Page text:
Support for Afghan resistance a no-brainer
Soon after the Taliban captured Kabul last year, Ahmad Massoud, son of the late Northern Alliance leader and anti-Soviet resistance fighter Ahmad Shah Massoud, relocated to his family’s ancestral homeland in the Panjshir Valley to begin the National Resistance Front of Afghanistan.
Since then, it has established itself as the leading, and most effective, group that is willing to take up arms in opposition to the Taliban. Now operating in a dozen other provinces across the north of the country, the National Resistance Front of Afghanistan has continued the fight against the Taliban against all odds and without any international support.
Last week, members of the Afghan diaspora met Massoud and other representatives of the group in Vienna to discuss the situation in Afghanistan and find common ground in the resistance against the Taliban.
Afghanistan has been on a downward spiral for the past year. Even though the Taliban promised that young girls would be allowed to go to school, this still has not happened. Meanwhile, most Afghans are facing an acute humanitarian crisis. Adding to this are internal divisions inside the Taliban leadership and the overall security situation in the country.
While the military wing of the resistance front is very active in northern Afghanistan, the organization has also established a political presence in neighboring Tajikistan. Even so, its political and diplomatic activities on the global stage are limited.
The meeting in Vienna was a sign that this might be changing. More than 30 participants, representing various minority and ethnic groups in Afghanistan, joined the gathering. Even though this was a diverse group from many different backgrounds, they agreed to issue a joint statement outlining their belief that the status quo under the Taliban is not acceptable for Afghanistan.
In terms of the group’s political goals, Massoud and other senior members of the organization have been quite clear that they are willing to negotiate with the Taliban to form an inclusive government representative of all Afghans.
However, they have also made it clear that protections of basic human rights, especially equal rights for women and minorities, are non-negotiable. While the resistance front is largely formed from ethnic Tajiks, the group has stressed that it is open to all Afghans who want to resist the Taliban. The meeting in Vienna was a reflection of this.
Even during the regime of former President Ashraf Ghani, Massoud was an advocate of reforms to Afghanistan’s system of government. Writing for The New York Times in 2020, he stated: “For a lasting peace and just political order to be established in Afghanistan, significant structural changes need to be made to our highly centralized political and administrative system that concentrates power and financial resources in the office of the president with little accountability.”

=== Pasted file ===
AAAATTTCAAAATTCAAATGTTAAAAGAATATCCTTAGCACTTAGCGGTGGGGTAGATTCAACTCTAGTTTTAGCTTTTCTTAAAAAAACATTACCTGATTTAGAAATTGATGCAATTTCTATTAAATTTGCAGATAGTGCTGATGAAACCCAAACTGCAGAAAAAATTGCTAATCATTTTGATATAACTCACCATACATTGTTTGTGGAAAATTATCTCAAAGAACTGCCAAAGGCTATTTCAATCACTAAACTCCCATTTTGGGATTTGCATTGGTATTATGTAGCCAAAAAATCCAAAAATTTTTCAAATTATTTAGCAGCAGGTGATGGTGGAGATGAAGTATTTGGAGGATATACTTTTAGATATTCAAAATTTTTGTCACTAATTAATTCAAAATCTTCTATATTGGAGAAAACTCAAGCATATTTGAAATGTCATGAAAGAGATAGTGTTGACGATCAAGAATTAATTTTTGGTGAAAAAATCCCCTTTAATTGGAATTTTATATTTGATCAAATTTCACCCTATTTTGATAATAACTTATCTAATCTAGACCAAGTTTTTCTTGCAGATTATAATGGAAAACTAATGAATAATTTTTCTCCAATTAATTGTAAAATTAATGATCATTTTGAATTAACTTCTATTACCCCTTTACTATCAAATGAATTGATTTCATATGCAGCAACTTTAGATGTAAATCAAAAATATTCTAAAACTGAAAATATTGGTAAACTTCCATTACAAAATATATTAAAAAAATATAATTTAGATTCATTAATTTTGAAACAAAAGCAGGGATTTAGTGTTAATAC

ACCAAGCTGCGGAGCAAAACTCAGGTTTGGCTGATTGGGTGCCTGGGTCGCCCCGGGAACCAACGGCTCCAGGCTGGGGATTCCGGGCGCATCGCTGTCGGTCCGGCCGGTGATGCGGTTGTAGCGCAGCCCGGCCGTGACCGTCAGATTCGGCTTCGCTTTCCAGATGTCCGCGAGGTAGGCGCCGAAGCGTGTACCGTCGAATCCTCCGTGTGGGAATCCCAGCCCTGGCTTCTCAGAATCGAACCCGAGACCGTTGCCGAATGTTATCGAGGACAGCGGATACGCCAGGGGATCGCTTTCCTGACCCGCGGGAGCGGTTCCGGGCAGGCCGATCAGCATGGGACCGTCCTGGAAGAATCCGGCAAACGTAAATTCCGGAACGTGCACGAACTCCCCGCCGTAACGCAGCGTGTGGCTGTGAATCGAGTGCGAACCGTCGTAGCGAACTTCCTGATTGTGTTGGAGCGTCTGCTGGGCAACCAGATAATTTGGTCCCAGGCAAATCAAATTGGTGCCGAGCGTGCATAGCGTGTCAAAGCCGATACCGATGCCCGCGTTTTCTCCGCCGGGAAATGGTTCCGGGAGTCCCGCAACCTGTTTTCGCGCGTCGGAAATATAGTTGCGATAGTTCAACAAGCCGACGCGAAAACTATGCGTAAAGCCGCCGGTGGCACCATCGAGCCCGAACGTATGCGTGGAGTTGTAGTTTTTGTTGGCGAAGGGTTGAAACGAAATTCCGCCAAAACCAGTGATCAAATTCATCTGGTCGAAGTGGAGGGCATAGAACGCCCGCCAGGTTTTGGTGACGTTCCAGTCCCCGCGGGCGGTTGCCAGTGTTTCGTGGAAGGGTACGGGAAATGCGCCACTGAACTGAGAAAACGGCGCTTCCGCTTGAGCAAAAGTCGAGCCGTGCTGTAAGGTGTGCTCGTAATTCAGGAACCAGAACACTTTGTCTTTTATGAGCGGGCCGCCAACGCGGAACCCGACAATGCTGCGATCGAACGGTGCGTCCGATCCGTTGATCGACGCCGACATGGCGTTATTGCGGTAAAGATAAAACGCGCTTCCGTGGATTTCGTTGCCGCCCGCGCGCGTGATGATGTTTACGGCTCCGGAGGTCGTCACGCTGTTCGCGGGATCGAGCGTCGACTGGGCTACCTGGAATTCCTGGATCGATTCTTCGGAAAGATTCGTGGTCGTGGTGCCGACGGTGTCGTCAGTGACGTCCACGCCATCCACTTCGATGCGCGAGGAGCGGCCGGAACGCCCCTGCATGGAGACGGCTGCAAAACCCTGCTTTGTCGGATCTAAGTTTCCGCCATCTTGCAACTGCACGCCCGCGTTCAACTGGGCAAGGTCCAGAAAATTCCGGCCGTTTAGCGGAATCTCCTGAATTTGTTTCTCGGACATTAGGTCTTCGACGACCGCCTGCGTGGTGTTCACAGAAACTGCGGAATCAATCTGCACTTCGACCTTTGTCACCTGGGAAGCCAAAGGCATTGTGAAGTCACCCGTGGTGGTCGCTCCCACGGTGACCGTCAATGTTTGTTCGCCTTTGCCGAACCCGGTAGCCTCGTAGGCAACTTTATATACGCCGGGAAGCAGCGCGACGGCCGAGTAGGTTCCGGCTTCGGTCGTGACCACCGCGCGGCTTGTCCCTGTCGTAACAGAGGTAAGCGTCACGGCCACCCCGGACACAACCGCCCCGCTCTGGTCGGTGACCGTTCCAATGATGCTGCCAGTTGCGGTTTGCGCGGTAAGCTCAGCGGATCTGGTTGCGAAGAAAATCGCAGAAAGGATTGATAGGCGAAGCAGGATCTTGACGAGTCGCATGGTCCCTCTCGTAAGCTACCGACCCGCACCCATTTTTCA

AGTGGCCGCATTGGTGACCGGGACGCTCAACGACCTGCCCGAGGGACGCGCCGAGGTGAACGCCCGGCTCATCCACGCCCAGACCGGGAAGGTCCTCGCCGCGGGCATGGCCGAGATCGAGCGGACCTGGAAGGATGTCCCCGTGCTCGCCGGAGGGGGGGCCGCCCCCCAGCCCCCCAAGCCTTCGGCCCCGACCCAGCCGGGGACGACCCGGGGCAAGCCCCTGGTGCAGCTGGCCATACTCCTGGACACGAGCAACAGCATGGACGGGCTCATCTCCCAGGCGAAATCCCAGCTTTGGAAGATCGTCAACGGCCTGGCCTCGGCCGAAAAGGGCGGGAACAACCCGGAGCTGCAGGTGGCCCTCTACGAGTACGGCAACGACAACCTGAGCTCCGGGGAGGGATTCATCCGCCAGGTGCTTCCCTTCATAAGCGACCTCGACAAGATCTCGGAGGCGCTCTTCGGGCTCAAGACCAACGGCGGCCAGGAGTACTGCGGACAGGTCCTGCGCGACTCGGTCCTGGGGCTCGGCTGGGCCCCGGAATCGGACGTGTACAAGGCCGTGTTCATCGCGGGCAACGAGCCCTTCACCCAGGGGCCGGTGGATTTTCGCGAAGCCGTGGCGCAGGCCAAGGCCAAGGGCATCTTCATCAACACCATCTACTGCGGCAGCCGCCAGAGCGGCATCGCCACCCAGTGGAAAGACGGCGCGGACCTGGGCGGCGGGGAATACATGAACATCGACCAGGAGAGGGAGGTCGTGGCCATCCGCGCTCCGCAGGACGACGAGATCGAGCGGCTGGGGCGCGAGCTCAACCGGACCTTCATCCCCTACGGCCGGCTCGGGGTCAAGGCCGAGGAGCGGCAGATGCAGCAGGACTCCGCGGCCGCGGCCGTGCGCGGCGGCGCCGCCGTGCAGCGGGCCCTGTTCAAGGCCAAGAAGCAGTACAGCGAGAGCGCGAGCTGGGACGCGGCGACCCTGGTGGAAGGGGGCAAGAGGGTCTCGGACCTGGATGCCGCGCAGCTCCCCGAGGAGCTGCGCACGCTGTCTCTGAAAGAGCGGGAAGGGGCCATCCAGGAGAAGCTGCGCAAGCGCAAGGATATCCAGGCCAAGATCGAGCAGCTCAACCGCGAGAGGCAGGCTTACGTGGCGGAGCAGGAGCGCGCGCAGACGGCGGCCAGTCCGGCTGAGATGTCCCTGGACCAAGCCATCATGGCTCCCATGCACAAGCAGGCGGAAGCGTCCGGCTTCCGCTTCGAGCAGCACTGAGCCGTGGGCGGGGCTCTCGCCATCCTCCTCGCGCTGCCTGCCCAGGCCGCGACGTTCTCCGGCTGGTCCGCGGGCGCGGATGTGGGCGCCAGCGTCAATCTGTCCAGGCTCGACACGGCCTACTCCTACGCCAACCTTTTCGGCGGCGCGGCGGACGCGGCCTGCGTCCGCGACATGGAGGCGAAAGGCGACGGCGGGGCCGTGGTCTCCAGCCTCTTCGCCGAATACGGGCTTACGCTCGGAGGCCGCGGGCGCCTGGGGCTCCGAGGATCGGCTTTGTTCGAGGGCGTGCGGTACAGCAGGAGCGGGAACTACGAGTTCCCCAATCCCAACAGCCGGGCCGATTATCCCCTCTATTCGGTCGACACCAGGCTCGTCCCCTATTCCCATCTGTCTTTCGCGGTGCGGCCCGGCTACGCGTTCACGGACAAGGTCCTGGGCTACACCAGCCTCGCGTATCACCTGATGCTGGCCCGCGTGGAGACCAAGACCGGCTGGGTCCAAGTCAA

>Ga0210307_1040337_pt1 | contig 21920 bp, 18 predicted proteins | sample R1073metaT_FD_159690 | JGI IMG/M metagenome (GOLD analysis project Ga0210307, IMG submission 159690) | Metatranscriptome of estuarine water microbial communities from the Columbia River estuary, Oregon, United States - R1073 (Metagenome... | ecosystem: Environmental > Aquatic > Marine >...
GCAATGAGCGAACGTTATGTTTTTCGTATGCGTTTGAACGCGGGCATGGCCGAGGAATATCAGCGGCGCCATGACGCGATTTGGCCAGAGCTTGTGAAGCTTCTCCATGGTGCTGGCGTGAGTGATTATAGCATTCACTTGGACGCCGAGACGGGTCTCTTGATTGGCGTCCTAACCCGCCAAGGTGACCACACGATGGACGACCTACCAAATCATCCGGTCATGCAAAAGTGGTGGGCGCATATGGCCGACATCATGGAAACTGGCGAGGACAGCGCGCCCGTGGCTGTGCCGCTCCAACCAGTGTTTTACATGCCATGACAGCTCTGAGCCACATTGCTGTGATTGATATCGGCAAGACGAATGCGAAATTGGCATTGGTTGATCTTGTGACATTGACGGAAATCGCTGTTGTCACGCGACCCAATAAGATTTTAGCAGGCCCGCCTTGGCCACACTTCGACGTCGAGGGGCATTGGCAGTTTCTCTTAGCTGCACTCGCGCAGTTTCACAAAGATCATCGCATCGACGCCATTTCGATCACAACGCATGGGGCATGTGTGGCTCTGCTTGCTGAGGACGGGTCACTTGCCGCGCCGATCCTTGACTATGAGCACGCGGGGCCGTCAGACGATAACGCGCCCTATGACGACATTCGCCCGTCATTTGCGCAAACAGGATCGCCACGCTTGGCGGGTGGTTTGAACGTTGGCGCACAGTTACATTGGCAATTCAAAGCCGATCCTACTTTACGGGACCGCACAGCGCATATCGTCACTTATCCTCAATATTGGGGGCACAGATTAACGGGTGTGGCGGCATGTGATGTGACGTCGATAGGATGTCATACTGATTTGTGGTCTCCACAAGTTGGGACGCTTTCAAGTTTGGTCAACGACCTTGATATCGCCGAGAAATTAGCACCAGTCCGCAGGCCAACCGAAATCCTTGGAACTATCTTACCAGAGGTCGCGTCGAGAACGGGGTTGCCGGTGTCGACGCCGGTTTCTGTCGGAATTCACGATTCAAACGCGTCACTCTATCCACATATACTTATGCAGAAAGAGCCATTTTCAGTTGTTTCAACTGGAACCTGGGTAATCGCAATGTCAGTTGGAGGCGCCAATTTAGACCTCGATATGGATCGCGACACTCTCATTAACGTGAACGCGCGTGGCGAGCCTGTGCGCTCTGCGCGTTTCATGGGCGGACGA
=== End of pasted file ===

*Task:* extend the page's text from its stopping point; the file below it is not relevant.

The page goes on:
The Taliban have shown no willingness to work with opposition political groups to form an inclusive government.
Ali Maisam Nazary, the group’s head of international relations, recently wrote: “The NRF believes that Afghanistan should be governed as a decentralized democratic republic, a political system that would better represent all ethnic groups and ensure equal rights for all citizens regardless of their race, religion and gender.”
In reality, the Taliban have shown no willingness to work with opposition political groups to form an inclusive government. All of these issues were addressed at the conference in Vienna.
So, while the resistance front’s armed struggle will continue, the international community should also be aware of Massoud’s political activities. In this regard, there are three things that other nations can do that could help the group.
Firstly, allocate a percentage of the frozen assets of the central bank of Afghanistan to the resistance front to support and fund its activities. The US currently holds about $7 billion of these frozen funds. American policymakers should explore legal ways to divert some of them to the group’s political office. Washington’s partners should follow suit.
Secondly, the international community should establish contacts with the organization’s political wing in Tajikistan. High-level contact with members of the leadership will help policymakers to learn more about the group, its goals and its needs.
If members of the international community are comfortable engaging with the Taliban, there is no reason they cannot do the same with the resistance front.
Finally, there should be a global refusal to recognize the Taliban as the legitimate government of Afghanistan. The Taliban would benefit from such legitimacy and the international community should do everything it can to prevent this.
At least 13 members of the Taliban’s so-called government are under some form of UN sanctions. There is no meaningful non-Pashtun representation in the Taliban government. Under these circumstances alone, it is inconceivable that the Taliban can be viewed as the legitimate rulers of Afghanistan.
The recent meeting in Vienna was the first such gathering of the National Resistance Front of Afghanistan, but it will not be the last. The meeting, under the leadership of Massoud, was a de facto recognition that the group is the main opposition force in Afghanistan.
While the US withdrawal from the country has left few good options for international decision-makers, support for the resistance front should be a no-brainer.
• Luke Coffey is a senior fellow at the Hudson Institute.